"legit" and "commercial" sound; what do they mean exactly?

Discussion in 'Trumpet Discussion' started by The Weez, Nov 1, 2010.

  1. The Weez

    The Weez Piano User

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    I've read these terms a lot and never thought much about them. Earlier I was reading about Curry cups and read, "favors commercial work." I'm really not sure what that means.
     
  2. Markie

    Markie Forte User

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    The best thing to do is email warburton and ask them. That way you know for sure what it means.
     
  3. craigph

    craigph Piano User

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    Email warburton to ask what Mark Curry means? :dontknow:


    I think the poster is asking a general question of what these terms refer to. The mention Curry is just an example of where he or she read it recently. I too wonder what people mean when they differentiate between legit, lead, commercial and jazz (in terms of trumpet sound). I have assumed that legit is a rich full symphonic sound, lead means someone like Maynard.
     
  4. edfitzvb

    edfitzvb Forte User

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    "Legit" and "Commercial" are like common names for houseplants. The Latin is always more specific and exact. The definition of common names can vary from person to person, depending upon their experiences and location. To me, a "legit" sound is very pure and focused, very clean, accurate yet unobtrusive, like most symphonic trumpeters. Commercial, on the other hand, is a "listen to me" sound with a bit more "bite" or "sizzle"... especially in the higher range. Instead of "I will blend with the strings and woodwinds" it is more like "Hey, keep up with me. Hire more players if you need to."
    Another player might express it differently, but that is a simplified expanation of my understanding from listening to numerous players.
     
  5. tobylou8

    tobylou8 Utimate User

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    Agree with Ed. But I do think it can be confusing. Legit carries the connotation that "this is the REAL way it should be done", whereas Commercial is "whatever goes, just as long as I have your attention". So within specific genres, you can have both depending on your viewpoint. As far as sound goes, when I hear "legit", I think classical. When I hear "commercial", I think screamer. Markies point is a good one. When in doubt, call the maker and find out what they mean. Your question is "legit" (sorry, just couldn't resist)! :-)
     
  6. turtlejimmy

    turtlejimmy Utimate User

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    Same here, I never knew what these terms meant .... not easy to sus it out on your own, especially with the word "legit", which I now understand. Thanks guys.!!!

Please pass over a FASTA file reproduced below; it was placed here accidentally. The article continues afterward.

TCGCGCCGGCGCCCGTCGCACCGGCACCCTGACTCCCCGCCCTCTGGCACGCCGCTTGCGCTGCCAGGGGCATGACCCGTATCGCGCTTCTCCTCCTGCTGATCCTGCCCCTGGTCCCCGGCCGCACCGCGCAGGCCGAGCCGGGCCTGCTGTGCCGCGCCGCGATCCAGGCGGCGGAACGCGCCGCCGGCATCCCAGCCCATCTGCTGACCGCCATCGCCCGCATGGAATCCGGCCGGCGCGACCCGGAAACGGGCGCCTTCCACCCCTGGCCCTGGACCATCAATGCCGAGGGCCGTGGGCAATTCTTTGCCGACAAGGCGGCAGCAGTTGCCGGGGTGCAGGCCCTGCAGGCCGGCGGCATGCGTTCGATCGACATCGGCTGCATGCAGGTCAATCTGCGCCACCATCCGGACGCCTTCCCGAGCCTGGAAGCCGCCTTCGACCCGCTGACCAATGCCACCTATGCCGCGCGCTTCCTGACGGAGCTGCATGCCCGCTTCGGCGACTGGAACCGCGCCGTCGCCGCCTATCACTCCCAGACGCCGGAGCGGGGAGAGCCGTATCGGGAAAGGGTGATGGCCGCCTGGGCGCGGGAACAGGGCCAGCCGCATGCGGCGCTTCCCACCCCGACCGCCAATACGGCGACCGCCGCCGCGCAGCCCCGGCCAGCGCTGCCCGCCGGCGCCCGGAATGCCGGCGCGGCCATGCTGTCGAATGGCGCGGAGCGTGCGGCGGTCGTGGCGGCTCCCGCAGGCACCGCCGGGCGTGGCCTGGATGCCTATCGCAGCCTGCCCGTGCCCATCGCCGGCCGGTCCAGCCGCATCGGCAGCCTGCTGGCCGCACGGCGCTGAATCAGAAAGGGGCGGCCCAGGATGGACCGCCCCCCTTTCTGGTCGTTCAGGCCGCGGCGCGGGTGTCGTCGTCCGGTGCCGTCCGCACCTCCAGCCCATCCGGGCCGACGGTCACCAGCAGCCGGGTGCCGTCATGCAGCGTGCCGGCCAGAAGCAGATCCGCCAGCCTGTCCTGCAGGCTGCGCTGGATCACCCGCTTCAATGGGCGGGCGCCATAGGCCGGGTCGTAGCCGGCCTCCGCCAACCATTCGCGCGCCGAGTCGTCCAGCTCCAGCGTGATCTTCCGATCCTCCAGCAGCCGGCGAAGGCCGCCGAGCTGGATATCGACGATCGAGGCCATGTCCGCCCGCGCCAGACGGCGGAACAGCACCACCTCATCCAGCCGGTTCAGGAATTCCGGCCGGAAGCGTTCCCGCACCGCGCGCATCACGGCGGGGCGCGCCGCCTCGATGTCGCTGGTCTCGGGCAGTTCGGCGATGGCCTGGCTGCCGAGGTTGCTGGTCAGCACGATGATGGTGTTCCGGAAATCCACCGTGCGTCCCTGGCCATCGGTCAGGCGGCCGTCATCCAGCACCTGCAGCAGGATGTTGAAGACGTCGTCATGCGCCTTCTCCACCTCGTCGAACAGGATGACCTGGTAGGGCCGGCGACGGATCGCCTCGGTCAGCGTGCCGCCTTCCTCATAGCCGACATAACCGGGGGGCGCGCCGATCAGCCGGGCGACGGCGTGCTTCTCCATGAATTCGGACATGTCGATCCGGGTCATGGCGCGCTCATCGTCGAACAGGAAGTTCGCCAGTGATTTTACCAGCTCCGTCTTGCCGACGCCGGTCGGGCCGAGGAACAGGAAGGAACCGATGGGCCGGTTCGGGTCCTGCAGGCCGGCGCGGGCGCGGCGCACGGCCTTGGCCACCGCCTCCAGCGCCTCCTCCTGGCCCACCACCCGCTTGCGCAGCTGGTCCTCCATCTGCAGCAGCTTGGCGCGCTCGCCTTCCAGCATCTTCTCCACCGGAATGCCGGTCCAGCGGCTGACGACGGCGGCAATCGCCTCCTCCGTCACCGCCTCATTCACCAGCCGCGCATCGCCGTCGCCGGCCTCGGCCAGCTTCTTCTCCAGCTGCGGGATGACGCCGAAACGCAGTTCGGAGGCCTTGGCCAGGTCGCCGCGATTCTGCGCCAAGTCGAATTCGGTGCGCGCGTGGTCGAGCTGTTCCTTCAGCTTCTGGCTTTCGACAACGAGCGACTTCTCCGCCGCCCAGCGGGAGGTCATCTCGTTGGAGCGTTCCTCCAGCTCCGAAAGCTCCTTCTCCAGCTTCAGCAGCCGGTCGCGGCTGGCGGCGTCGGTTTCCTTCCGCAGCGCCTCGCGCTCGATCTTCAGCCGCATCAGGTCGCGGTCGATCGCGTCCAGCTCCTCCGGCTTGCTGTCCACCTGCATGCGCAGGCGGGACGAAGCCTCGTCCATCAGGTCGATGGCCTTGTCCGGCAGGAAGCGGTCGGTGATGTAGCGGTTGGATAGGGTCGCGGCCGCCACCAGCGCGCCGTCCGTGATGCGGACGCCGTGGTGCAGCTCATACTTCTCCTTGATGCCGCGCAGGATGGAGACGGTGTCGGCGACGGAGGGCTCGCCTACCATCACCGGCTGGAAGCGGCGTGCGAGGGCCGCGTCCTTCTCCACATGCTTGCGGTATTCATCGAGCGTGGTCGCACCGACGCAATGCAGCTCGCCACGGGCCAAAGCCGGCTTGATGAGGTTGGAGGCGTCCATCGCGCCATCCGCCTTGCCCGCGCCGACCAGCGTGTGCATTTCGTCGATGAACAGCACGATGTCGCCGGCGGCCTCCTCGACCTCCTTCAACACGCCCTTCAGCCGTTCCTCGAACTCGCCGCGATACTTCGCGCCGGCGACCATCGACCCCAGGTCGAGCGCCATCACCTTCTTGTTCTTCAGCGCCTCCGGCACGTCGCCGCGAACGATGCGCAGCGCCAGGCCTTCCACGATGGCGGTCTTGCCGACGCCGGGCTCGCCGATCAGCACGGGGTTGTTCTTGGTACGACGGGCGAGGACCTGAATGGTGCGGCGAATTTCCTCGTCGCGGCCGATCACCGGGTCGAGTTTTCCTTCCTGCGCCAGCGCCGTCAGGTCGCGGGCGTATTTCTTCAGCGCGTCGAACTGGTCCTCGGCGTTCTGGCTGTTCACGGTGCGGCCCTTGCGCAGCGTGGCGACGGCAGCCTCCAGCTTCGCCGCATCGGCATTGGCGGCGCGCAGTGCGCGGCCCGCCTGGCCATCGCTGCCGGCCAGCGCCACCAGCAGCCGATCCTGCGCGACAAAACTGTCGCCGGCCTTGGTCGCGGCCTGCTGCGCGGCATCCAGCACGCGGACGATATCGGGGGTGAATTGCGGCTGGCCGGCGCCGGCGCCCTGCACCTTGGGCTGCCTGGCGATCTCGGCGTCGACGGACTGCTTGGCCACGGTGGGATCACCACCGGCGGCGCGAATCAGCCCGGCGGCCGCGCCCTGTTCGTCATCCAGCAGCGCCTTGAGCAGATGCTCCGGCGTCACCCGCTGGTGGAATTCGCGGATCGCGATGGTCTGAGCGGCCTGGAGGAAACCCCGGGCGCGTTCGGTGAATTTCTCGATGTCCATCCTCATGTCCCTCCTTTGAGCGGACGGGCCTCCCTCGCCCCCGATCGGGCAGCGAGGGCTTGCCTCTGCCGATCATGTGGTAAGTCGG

Turtle
     
  7. Scatmanblues

    Scatmanblues Pianissimo User

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    In my experience:

    Legit: clean, classical sound. Focus is on blending and precision. Think a world-class symphony musician

    Commercial: bright, cutting, but still clean and focused on blending. Commercial in this case is literal -it's the studio sound, and the goal is to play in a way that records well. That means clean, precise, in tune, but with a bit more edge and projection than a classical, section sound. Think pit musicians or the sound you hear on backing tracks and radio jingles

    Jazz: warm, mellow, hot, dirty. Good luck with this one, really, as about the only thing that seems to define the "jazz" sound is that it is anything that's unique. Bend, trill, growl, develop a sound all your own, that's the jazz sound

    Lead: I think we all know what that sounds like. It's the "take the band and drag them along with you" sound that demands attention and respect. Lot's of projection and edge to the sound -though ideally not so much a laser-beam as a freight train.

    Just my personal feel for the labels. A good player can embrace them all, and there's lots of overlap (there are times when a good lead player or jazz musician needs to play pretty and blend, and there are "legit" pieces that demand "dirty" sounds and aggressive playing.

    Scatmanblues
     
  8. craigph

    craigph Piano User

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    Thanks for the descriptions s-man. Very informative
     
  9. turtlejimmy

    turtlejimmy Utimate User

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    Scatman, that was so good I printed it out and stuck it on my "music" bulletin board.:thumbsup:

    Turtle
     
  10. Dale Proctor

    Dale Proctor Utimate User

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    Good summary of the labels - I agree with your take on them.
     

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